Cleanse diets seem to be all the rage these days. After a weekend of splurging on your favorite high-calorie foods or preparing for the upcoming weekend where you know you’ll have to wear a bikini, it seems like detoxifying your body is how many people justify periods of unhealthy behavior. Unfortunately, there is a lot of controversy around these diets and whether or not they do what they say they’re going to do. Before you begin any diet, it’s important to understand the pros and cons in order to determine if it is a good choice for you. Also, it’s vital to understand that there are both healthy and unhealthy ways to participate in cleanse diets, and this article will clarify what the differences are.
The premise of cleanse diets claim to “cleanse the body of harmful toxins and to aid in weight loss”. What people fail to realize is that our bodies already have very efficient detoxification systems in place. Organs, including our kidneys, liver, and gastrointestinal system, work to eliminate waste and contaminants in our bodies and keep us healthy every second of our life. Fifty percent of our immune system is in our GI tract, and by eating well-balanced diets, including dietary fiber (nature’s natural cleanse), we help ourselves to keep our bodies working and eliminating unwanted substances. What cleanse diets aim to do is remove the chemicals and pollutants in our processed foods and our environment from our bodies. Once these toxins are removed, these diets claim that the body will be able to work better and metabolize food faster, which leads to increased weight loss. The problem with these claims is that there is no scientific evidence to back them up. Another issue is that the so-called “toxins” are never identified as specific chemicals, and thus there is no way we can measure if these diets actually remove them or not. Because of the lack of research on these diets, it allows their creators to make whatever claims they want about the benefits of their diet cleanse.
Generally, detox diets can be beneficial if they are used as a way to help your body change from current unhealthy patterns to healthier options. When used over short periods of time (3 to 5 days), these diets can help give motivation to make healthy food options and improve energy levels. Things to keep in mind with these diets are to make sure you have or are doing the following:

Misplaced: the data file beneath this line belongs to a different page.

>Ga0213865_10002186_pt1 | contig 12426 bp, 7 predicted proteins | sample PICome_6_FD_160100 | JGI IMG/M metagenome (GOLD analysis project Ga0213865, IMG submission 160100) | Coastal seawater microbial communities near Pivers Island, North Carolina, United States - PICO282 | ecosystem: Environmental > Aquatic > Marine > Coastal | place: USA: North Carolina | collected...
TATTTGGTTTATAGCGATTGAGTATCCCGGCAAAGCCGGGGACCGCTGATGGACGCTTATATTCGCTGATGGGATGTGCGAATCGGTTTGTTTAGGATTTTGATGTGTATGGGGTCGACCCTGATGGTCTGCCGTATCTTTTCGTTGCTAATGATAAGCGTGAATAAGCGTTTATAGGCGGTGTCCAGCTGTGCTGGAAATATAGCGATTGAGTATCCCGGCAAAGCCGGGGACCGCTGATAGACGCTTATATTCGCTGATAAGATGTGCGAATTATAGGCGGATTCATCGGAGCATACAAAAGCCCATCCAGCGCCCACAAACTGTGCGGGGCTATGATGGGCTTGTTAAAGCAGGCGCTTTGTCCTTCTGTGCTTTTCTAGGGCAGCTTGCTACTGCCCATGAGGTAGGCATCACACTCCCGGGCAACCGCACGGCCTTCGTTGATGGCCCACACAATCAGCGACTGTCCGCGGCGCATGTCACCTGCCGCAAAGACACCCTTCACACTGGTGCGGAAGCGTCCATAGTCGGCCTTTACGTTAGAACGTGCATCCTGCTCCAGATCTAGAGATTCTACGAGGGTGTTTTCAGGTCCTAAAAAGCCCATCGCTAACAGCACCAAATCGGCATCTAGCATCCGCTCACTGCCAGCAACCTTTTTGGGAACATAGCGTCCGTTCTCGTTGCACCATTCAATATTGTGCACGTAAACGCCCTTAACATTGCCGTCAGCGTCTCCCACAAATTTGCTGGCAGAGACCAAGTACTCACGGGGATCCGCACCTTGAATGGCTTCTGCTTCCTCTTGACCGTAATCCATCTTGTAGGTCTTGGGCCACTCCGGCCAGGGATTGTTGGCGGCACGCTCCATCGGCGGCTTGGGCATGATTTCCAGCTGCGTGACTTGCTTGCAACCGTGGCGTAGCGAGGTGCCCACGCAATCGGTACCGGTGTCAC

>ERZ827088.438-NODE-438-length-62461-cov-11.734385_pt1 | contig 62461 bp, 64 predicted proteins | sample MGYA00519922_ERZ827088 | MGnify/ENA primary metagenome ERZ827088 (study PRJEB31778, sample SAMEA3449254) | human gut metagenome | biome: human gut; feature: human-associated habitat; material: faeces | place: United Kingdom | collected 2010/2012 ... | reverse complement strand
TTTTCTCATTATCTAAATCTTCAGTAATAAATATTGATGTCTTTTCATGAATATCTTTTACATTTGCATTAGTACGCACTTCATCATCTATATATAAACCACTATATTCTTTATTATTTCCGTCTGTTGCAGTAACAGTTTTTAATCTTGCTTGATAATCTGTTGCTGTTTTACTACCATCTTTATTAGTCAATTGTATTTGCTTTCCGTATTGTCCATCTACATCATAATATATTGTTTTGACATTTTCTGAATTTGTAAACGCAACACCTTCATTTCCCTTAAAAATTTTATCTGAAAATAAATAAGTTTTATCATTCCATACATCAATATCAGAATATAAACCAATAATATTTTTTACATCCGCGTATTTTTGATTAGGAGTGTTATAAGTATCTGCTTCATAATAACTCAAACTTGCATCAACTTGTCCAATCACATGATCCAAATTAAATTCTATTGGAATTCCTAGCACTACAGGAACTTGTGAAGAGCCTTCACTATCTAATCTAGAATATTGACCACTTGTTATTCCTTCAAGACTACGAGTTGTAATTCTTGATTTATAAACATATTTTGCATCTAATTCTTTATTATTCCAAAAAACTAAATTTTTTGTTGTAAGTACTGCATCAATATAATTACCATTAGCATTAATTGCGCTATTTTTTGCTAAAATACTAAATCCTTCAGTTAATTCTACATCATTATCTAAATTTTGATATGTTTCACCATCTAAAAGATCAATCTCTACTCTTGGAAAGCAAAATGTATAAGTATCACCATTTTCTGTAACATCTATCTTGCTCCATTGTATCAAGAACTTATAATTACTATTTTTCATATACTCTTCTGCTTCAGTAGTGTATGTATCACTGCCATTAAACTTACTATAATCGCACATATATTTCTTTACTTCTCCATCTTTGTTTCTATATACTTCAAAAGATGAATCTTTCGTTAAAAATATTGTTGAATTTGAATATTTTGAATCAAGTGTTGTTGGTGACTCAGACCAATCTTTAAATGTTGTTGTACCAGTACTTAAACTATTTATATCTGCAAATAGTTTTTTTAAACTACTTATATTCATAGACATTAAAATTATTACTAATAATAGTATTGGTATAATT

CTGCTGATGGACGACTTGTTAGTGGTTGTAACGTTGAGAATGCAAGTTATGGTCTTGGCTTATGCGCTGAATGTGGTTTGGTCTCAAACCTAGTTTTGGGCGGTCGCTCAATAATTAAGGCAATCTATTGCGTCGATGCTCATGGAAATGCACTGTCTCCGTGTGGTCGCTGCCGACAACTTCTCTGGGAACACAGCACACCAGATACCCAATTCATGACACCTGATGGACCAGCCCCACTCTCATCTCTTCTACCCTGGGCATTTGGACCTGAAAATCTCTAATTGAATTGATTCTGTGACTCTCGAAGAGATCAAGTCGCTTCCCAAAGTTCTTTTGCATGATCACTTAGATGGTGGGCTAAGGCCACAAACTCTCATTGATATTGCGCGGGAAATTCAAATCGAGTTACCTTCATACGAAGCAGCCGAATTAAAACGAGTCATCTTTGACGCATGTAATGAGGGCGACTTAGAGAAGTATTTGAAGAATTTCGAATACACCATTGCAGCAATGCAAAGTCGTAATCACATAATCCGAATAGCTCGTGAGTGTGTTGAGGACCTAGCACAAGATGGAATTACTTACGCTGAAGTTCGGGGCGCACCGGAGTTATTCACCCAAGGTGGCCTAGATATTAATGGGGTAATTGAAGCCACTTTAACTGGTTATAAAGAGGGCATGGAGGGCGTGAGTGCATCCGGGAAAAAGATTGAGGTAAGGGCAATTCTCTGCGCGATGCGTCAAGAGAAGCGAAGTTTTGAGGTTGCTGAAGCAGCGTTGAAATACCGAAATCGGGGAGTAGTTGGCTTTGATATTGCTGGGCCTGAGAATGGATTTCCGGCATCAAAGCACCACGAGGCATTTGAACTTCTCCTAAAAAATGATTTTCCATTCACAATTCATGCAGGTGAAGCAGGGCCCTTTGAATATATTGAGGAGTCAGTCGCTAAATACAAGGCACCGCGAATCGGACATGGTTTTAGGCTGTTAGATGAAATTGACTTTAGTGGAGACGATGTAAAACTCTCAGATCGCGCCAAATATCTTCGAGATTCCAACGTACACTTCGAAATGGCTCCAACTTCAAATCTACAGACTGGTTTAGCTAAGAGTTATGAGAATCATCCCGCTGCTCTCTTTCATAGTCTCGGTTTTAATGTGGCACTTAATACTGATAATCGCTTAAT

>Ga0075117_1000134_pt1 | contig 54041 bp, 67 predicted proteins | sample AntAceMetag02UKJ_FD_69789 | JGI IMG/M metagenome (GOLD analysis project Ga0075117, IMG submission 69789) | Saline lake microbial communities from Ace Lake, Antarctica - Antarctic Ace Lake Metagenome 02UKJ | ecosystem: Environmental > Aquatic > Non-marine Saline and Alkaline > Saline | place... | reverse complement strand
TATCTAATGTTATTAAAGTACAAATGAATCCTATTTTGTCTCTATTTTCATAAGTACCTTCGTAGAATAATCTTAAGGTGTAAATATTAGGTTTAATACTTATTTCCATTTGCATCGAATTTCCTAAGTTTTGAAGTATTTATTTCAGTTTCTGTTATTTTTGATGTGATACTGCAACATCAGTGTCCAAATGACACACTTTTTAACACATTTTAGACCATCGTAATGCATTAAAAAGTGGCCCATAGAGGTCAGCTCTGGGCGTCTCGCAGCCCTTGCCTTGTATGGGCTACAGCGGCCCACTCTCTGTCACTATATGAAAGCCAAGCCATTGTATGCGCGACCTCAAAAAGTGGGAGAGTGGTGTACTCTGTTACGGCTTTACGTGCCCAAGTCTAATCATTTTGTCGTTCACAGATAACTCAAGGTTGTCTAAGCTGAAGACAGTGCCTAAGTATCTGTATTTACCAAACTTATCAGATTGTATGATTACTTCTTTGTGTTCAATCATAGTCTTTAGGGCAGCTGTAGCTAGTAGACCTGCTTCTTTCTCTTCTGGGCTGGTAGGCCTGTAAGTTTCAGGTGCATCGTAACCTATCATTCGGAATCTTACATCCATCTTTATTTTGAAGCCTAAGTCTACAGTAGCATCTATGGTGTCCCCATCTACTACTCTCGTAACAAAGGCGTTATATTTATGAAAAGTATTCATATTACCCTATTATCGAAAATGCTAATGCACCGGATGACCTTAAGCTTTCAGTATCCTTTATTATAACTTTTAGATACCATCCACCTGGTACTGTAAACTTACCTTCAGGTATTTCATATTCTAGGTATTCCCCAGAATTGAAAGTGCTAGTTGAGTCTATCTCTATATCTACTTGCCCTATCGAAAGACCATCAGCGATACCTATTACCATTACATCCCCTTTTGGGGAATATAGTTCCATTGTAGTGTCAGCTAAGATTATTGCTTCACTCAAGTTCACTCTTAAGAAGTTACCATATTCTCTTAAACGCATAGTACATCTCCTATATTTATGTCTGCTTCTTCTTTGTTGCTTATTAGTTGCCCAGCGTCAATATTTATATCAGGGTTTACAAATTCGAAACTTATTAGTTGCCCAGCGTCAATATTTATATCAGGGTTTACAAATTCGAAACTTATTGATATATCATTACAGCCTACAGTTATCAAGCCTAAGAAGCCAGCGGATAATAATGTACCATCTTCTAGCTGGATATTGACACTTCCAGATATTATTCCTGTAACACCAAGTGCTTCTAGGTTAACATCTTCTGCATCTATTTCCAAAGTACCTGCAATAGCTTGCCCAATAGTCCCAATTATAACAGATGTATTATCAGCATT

• Drink plenty of water
• Make sure you are consuming fiber (I like to recommend 3-5g of fiber per serving; this ensures you are getting a good amount of soluble and insoluble fiber)
• Get your probiotics (found in yogurt) to keep the digestive system working and keep you full
• Be sure to steer clear of laxatives, enemas, syrup and salt-water based cleanses.
• *A special note for those who have diabetes, low blood sugar, are pregnant, or are a child or teenager: stay away from these diets, as they can be harmful to your overall health.
Harmful diets, such as the Beyoncé endorsed Master Cleanse or the popular juice diets, encourage people to drink specific mixtures of ingredients for an extended period of time that will result in drastic drops in their weight. While they may show results in helping people to lose weight initially (which is often just water weight), it is almost always regained after. Yo-yo dieting or frequently losing then regaining weight, takes a very big toll on the body, and can be dangerous and lead to other complications. These diets also are nutritionally insufficient and end up slowing your metabolism, which is the opposite of the goal of these diets.
Overall, if the goals of these cleanses are to remove harmful substances from the diet and to lose weight, the best option is to eat a healthy, well balanced diet, including dietary fiber. Weight loss should be gradual (1-2 pounds a week) and you should make sure you’re eating foods from every food group. Natural, less-processed foods are the best options, if you’re trying to stay away from pollutants, and organic foods might be a good option for you. For more personalized meal plans or advice about your current food intake, make a free appointment with a Nutrition Counselor in the ARC.
For healthy detox ideas, check out the Women’s Health Magazine 2-Day Cleanse for ideas and recipes:
By Susan Berkman, Wellness Nutrition Intern